Celebrating B’not Mitzvah

This Shabbat, Congregation Emeth’s members and guests will have the privilege of witnessing the bat mitzvah of five adult women: Susan Braun, MariaElena Jarson, Marby Lee, Susan Meyers and Aileen Teren-Foster.  These women have been studying with me for the past two years, meeting every week, in preparation for this extraordinary day. (Bar mitzvah means “son of the commandment”, bat mitzvah means “daughter of the commandment”.  B’nei means sons or children, male and female; b’not means daughters, female only.  Mitzvah means commandment; mitzvot is the plural form, commandments.)

Usually a bar or bat mitzvah occurs when a child reaches the age of 13.  This time was selected because of a section of Pirke Avot (Ethics of the Ancestors, or Sages, a section of Talmud): 

At five years old a person should study the Scriptures, at ten years for the Mishnah, at thirteen for the commandments, at 15 for the Talmud, at 18 for the bridechamber, at 20 for one’s life pursuit, at 30 for authority, at 40 for discernment, at 50 for counsel, at 60 to be an elder, at 70 for gray hairs, at 80 for special strength, at 90 for decrepitude, and at a 100 as one who has already died and has ceased from the affairs of this world. (Pirke Avot, Chapter 5)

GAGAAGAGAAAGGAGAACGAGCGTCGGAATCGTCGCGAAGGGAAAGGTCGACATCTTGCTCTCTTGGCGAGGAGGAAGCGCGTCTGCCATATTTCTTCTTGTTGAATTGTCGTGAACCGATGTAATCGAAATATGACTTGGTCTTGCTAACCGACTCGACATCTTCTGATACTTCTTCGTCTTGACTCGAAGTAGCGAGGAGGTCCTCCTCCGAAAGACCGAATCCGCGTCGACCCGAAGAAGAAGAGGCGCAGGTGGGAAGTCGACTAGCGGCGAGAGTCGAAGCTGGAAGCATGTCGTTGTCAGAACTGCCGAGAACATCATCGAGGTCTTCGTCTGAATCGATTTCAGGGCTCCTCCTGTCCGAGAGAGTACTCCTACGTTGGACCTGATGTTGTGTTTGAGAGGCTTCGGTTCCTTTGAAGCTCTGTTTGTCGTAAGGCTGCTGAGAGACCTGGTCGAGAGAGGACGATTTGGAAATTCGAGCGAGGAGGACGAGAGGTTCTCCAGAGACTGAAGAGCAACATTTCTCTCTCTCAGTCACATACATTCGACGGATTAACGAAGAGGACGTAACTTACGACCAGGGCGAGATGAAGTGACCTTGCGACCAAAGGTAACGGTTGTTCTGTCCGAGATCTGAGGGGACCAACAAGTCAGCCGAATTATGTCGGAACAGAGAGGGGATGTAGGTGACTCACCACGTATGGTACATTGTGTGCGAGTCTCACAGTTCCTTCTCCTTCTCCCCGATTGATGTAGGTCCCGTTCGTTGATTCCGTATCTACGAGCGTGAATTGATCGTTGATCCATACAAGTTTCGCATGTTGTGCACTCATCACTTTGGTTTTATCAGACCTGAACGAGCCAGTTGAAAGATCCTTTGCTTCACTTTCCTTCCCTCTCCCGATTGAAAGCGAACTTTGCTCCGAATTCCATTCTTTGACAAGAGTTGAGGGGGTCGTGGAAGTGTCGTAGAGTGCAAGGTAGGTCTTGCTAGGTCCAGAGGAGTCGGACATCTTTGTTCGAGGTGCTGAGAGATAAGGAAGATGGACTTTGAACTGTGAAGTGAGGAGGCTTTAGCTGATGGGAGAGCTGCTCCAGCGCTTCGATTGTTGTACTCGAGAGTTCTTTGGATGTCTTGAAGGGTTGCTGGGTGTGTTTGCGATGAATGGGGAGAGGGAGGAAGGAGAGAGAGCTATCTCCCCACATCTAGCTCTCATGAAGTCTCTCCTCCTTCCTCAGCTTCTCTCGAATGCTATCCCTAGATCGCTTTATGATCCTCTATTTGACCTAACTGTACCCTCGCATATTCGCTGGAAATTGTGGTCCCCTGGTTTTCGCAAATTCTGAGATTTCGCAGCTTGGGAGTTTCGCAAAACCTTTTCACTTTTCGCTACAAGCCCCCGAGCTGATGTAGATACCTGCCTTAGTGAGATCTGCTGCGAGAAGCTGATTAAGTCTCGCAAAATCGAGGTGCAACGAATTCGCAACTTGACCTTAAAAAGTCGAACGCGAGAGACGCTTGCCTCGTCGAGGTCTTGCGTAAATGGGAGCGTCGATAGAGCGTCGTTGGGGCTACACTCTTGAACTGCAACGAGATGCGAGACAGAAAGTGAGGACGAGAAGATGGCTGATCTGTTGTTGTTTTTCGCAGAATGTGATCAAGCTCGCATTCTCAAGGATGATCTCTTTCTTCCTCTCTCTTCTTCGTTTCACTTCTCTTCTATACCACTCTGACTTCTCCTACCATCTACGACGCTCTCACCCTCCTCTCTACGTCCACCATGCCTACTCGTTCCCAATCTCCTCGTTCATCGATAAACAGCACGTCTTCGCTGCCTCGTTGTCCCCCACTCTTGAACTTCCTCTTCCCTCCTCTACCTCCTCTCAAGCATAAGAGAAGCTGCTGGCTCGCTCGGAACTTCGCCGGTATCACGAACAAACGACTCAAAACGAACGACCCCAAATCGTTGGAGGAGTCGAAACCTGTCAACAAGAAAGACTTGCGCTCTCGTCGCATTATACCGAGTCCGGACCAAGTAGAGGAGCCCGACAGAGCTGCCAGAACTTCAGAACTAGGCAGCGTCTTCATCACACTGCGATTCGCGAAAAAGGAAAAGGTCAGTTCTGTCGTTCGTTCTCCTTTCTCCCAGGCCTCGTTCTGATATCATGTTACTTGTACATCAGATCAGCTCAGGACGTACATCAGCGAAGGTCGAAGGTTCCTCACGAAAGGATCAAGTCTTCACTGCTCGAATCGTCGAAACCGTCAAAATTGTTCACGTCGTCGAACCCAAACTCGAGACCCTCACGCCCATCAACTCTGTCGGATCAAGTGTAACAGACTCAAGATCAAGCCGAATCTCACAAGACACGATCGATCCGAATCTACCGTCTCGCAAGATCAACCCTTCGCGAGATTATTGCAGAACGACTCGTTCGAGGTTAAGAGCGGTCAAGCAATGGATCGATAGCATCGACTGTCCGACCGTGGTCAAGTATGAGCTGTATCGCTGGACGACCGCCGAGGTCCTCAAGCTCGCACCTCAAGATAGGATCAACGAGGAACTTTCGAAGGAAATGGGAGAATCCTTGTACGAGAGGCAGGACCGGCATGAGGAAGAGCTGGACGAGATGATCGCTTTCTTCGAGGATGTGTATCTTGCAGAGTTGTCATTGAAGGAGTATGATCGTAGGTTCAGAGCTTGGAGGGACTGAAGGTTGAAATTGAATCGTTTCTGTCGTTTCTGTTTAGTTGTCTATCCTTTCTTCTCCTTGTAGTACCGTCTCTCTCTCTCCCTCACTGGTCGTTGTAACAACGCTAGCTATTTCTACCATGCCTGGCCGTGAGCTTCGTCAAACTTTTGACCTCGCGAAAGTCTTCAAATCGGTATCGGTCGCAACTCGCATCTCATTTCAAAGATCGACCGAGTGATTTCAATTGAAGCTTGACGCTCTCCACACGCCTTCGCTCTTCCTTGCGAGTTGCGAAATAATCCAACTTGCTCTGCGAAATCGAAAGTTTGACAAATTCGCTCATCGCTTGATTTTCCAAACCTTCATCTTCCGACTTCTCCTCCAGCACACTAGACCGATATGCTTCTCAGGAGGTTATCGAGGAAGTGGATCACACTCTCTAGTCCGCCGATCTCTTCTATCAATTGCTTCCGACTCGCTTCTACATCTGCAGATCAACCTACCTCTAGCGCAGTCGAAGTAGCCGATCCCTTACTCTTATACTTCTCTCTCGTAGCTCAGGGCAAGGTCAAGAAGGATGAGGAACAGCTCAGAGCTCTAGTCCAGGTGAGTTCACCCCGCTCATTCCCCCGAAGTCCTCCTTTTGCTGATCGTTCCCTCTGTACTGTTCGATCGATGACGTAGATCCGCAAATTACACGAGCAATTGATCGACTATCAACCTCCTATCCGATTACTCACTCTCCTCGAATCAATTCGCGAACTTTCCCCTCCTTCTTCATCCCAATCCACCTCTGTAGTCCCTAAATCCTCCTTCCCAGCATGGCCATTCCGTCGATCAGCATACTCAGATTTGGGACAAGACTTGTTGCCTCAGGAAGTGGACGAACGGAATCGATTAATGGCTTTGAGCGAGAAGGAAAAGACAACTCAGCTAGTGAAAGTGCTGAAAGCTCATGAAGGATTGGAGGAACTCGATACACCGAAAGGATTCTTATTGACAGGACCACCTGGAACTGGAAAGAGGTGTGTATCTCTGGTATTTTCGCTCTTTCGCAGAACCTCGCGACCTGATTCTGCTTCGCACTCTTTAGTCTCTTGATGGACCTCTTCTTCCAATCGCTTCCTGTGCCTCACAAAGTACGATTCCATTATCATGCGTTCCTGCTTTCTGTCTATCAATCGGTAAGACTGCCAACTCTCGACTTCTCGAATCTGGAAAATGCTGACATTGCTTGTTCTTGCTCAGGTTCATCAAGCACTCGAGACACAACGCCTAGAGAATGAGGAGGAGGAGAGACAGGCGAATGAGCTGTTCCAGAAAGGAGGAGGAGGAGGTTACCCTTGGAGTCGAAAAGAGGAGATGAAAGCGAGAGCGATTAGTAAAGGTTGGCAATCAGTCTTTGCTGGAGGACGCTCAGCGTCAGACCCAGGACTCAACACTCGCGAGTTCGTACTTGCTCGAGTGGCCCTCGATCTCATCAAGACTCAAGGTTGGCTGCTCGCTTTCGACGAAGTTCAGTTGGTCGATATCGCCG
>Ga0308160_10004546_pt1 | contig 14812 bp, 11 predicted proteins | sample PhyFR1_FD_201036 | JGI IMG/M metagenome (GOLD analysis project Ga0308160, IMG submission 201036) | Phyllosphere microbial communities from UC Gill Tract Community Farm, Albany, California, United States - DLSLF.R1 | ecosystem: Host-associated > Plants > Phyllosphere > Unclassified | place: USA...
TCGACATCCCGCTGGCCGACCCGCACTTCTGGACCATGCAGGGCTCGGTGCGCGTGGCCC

In Jewish tradition, any person reaching the age of 13 is a bar or bat mitzvah, meaning they are now responsible for observing the mitzvot, or commandments. 

While the beginnings of the modern bar mitzvah ceremony appeared as early as the sixth century C.E., it was not until the Middle Ages that a fully developed ritual emerged. By the 13th or 14th century, the custom of calling a boy up to the Torah was established as the way of recognizing entry into manhood. (ReformJudaism.org)   In 1921, the first known bat mitzvah celebration took place. 

Our five b’not mitzvah celebrants did not prepare for this day because they suddenly have reached the age of mitzvot.  One doesn’t need a ceremony, only a 13th  birthday.  So why did they do it?  Some will share their journey to this decision when they speak on Shabbat morning. 

I celebrated my bat mitzvah at the age of 35, the first adult woman in my Conservative synagogue.  A radical idea at the time, the Rabbi and I weren’t sure how it would be received so we kept it a secret.  To ensure its secrecy, it took place on the second day of Passover!  I only invited my family and a few close friends.  Afterwards, the secret was out of course, so I was asked to write about it for the synagogue bulletin.  I don’t have a copy, but I remember what I said:  for me, the bat mitzvah ceremony represented a completion, not in the sense of being finished but rather being whole, complete.  I was shalem, complete in my Judaism, and felt fully satisfied, if you can imagine the metaphor. 

I am so proud of these women and what they learned and accomplished.  Are they finished as learners?  Not by a long shot.  But I think all would agree that they feel shalem.  I hope you will be present to witness their accomplishments and to share in their joy. 

Rabbi Debbie Israel